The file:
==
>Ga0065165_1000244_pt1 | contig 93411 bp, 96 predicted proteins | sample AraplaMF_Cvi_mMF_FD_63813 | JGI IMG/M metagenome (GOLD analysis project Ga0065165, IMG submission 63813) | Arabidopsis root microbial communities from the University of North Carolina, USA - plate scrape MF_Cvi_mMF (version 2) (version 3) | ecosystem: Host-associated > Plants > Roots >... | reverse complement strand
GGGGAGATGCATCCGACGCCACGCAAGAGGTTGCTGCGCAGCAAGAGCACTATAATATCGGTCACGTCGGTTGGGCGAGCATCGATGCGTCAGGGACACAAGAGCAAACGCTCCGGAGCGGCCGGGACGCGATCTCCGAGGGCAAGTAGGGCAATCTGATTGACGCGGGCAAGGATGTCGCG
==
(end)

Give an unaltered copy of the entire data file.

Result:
>Ga0065165_1000244_pt1 | contig 93411 bp, 96 predicted proteins | sample AraplaMF_Cvi_mMF_FD_63813 | JGI IMG/M metagenome (GOLD analysis project Ga0065165, IMG submission 63813) | Arabidopsis root microbial communities from the University of North Carolina, USA - plate scrape MF_Cvi_mMF (version 2) (version 3) | ecosystem: Host-associated > Plants > Roots >... | reverse complement strand
GGGGAGATGCATCCGACGCCACGCAAGAGGTTGCTGCGCAGCAAGAGCACTATAATATCGGTCACGTCGGTTGGGCGAGCATCGATGCGTCAGGGACACAAGAGCAAACGCTCCGGAGCGGCCGGGACGCGATCTCCGAGGGCAAGTAGGGCAATCTGATTGACGCGGGCAAGGATGTCGCG